Persons imprisoned for crimes involving small amounts of illegal drugs shall be released from prison.
Psychological maladies shall be treated the same as “physical” maladies, and the government shall develop adequate programs to treat them.
Basic science and medical research, as well as a space program, shall be funded on a long-term basis to encourage sustained investigation.
Profits accruing from research supported by the government shall be shared with the government.
All citizens shall be deemed voters and expected to exercise the franchise.
All federal elections shall be at least partially publicly financed.
We shall encourage the use of ranked preference voting in all elections, including party primaries.
Gerrymandering of districts shall be discouraged through articulating appropriate characteristics for drawing districts and by encouraging the drawing of districts by nonpartisan bodies.
Laws shall be passed requiring presidential candidates to make public ten years of federal and state personal and relevant corporate tax returns; comprehensive health information shall also be required to be released.
Members of Congress shall not be allowed to vote on a bill unless they certify that they or an employee under their direct supervision have read every word of the bill.
Legislation shall clarify that no person, including the president of the United States, is immune to indictment, trial, and sentencing.
By being afforded competent advocates, the poor shall enjoy the same justice before the law as the well-to-do.
The death penalty shall be abolished throughout these United States and its military; persons who shall have been convicted of capital offenses shall have their punishment changed to life imprisonment without the possibility of parole.
No prisoners shall be held in any jail under the jurisdiction of this nation, wherever located, without being afforded adequate counsel and a speedy trial.
Cash bail shall be eliminated except in cases of infamous crimes or the likelihood that the accused will flee to avoid trial.
The United States Postal Service shall be maintained even if it incurs financial losses.
The integrity of person shall be guaranteed in all jails and prisons; physical, emotional, and educational programs shall be available to all prisoners.
Men and women of virtue and skill shall guide the departments of the state and labor for the good of all.
The president and secretary of state shall be required to hold public press conferences at least once a quarter.
Weapons of war shall not be owned except by the military; such devices in private hands shall be subject to a compulsory buy-back program.
In theaters of war or in areas of significant danger, the American military shall be discouraged from hiring consultants to perform duties that can be performed by military personnel.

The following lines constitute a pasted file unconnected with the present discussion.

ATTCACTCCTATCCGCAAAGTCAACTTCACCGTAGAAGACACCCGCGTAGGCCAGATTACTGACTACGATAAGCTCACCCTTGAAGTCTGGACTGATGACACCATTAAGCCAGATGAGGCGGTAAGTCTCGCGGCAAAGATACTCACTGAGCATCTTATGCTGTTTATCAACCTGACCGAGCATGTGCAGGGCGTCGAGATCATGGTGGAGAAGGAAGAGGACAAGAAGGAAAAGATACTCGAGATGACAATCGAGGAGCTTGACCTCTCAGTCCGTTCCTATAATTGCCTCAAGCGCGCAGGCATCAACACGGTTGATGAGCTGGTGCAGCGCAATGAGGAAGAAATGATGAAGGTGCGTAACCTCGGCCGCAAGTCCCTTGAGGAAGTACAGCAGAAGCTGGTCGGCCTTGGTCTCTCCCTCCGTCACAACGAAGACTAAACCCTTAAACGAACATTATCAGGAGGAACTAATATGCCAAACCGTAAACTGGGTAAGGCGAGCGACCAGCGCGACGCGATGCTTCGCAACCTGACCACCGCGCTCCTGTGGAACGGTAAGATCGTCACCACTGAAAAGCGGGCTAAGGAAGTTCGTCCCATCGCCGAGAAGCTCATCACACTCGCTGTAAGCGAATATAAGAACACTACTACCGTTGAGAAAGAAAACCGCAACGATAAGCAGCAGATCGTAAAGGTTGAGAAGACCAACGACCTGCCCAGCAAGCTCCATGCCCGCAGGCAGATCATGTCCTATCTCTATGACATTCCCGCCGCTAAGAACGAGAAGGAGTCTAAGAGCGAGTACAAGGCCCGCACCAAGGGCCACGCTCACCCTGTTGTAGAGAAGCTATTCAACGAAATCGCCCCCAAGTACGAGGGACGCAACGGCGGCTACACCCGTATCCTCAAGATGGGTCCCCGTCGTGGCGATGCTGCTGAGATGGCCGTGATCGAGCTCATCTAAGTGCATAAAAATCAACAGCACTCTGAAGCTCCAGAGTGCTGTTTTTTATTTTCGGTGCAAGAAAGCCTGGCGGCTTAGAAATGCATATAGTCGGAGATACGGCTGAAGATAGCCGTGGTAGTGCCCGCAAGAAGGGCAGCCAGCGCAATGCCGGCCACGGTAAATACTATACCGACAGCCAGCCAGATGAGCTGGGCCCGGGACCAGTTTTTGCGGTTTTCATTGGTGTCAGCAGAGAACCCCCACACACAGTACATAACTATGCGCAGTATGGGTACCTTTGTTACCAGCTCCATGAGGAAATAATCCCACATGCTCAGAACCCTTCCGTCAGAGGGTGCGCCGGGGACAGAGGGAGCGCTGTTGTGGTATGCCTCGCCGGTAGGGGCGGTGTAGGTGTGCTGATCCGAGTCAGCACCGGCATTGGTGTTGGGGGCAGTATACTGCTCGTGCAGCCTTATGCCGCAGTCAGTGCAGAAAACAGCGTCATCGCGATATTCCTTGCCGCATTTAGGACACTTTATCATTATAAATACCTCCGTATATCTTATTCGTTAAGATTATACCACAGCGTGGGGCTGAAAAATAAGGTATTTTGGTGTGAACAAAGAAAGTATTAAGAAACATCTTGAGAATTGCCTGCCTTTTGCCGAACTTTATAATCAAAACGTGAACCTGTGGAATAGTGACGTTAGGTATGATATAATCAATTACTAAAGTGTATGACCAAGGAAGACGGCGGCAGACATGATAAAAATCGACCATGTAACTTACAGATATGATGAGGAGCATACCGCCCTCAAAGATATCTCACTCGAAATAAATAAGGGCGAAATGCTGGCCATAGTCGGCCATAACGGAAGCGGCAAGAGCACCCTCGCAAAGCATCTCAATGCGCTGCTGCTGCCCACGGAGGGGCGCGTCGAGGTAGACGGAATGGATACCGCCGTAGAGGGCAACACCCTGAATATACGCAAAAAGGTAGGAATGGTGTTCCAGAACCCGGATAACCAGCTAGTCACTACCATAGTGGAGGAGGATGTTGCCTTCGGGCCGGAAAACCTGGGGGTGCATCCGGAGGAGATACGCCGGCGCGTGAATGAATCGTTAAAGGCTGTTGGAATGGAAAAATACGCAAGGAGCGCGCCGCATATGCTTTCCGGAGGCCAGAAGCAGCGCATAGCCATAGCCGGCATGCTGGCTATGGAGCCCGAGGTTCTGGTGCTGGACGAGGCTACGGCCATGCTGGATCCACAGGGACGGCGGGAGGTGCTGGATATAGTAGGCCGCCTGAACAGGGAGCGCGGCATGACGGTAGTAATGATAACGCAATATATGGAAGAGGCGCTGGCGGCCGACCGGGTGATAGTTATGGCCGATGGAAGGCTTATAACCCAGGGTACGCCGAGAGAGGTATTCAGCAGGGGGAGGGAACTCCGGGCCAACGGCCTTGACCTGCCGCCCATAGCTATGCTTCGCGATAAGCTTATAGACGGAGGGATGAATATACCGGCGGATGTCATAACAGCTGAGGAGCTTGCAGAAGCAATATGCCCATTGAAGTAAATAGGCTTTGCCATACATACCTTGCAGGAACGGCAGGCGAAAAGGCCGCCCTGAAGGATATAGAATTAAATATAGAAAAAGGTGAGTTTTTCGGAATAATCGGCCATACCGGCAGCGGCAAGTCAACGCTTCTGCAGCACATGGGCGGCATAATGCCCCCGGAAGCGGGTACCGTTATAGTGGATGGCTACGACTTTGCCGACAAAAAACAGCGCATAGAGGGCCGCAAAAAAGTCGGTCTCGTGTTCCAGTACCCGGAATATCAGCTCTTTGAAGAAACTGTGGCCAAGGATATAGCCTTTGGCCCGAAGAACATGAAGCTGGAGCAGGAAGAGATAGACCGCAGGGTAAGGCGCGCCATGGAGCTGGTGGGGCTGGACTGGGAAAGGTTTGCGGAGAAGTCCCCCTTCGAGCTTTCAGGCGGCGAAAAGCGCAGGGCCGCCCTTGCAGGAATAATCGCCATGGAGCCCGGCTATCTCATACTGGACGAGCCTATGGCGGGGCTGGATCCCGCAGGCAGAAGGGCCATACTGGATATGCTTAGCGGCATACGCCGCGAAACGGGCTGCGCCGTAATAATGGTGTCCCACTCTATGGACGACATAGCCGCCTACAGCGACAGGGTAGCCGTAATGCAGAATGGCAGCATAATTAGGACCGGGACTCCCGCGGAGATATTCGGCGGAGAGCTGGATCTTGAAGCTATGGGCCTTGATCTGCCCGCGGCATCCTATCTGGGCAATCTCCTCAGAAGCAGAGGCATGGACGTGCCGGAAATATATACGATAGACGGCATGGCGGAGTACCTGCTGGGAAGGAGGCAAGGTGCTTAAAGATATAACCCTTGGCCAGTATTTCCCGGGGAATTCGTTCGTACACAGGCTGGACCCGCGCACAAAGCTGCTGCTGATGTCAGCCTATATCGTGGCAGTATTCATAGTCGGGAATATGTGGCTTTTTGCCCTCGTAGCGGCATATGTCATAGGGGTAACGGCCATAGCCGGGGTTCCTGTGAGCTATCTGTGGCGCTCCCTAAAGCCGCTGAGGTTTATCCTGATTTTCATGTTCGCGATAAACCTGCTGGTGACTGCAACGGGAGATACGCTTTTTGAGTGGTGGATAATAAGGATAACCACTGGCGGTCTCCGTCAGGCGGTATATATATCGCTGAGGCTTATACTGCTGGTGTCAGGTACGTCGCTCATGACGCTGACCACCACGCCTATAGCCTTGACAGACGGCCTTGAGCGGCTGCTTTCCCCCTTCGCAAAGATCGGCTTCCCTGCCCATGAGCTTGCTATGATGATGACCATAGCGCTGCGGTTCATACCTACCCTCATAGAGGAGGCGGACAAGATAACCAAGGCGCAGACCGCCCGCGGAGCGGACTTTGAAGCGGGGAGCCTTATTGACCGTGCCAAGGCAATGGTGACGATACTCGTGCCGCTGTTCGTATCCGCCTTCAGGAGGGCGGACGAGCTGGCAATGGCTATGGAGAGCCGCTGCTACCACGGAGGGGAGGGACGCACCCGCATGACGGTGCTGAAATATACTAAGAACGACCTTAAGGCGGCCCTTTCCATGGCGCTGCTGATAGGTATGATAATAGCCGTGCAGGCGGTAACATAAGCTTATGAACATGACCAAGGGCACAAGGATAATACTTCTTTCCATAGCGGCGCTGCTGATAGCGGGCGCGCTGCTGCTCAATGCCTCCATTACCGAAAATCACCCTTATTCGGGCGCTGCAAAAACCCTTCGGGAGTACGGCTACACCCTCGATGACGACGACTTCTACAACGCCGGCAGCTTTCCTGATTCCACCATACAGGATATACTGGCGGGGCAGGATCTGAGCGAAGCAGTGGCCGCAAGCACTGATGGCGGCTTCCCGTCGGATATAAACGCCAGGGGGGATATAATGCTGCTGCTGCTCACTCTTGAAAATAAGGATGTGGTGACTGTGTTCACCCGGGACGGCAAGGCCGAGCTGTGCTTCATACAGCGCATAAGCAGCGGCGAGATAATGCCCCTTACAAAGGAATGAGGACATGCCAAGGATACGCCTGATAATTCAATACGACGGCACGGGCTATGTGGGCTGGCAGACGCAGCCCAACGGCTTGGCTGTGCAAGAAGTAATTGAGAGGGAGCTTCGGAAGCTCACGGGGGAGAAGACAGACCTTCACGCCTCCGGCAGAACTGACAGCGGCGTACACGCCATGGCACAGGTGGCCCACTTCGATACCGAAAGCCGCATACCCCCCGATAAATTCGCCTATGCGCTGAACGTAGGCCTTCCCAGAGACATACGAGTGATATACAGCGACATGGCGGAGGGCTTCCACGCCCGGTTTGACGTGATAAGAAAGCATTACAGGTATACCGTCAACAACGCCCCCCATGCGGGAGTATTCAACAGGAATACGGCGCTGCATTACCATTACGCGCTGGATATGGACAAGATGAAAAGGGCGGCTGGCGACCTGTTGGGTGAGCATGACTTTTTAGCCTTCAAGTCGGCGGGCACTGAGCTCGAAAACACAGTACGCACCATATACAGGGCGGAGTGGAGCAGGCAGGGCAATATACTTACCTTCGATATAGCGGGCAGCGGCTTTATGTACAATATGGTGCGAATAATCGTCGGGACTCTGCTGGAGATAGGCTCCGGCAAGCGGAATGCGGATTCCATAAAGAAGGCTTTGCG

We shall reduce our inventory of nuclear weapons and urge others to do the same or to not build any such weapons in the first place.
The word of our nation shall be our bond, and we will seek to restore the trust of the world in our wisdom and our faithfulness.
We shall seek peace among nations, strengthening those assemblies that foster concord and regular commerce.
We shall facilitate free trade in goods and services among nations, even where “free” trade seems less than perfectly “fair.”
We shall demand that all nations respect the freedom of the seas.
We shall support democracies throughout the world and shall encourage the replacement of autocracies and theocracies with democracy wherever they are to be found.
We shall restore full diplomatic relations with the Republic of Cuba and encourage cultural and commercial ties with this nearby nation.
We shall promote human rights at home and throughout the world wherever they are not upheld or are endangered.
We shall welcome peoples fleeing war, natural disasters, and civil or domestic discord, and we shall help to integrate them into our national life.
Immigration to our shores shall be available to people of all nations, subject only to an overall annual allocation and a prohibition against serious criminals; the decision to admit an immigrant shall be made with reasonable alacrity.
Persons bought to the United States illegally as children and who have committed no serious legal infractions shall be allowed to become citizens subject to the usual requirements for naturalization.
Persons who entered the United States illegally as adults, who have committed no serious legal infractions, and have been in the country for at least five years shall be allowed to become citizens upon paying a civil penalty and subject to the usual requirements for naturalization.
No one shall be deported from this country soley on the basis of having entered it illegally.
American sales of military equipment shall be guided by military needs, rather than by commercial interests.
We shall continue to maintain American troops where they constitute a bulwark against probable aggression, but we shall remove troops from places where no credible threat exists or where no prospect of lasting peace is foreseeable.
Israelis and Palestinians shall be given the choice of creating two separate states or a single, democratic, secular state; continued American aid shall be contingent on their making a choice and implementing it in short order.
Restrictions on the funding of family planning services by foreign aid shall be removed.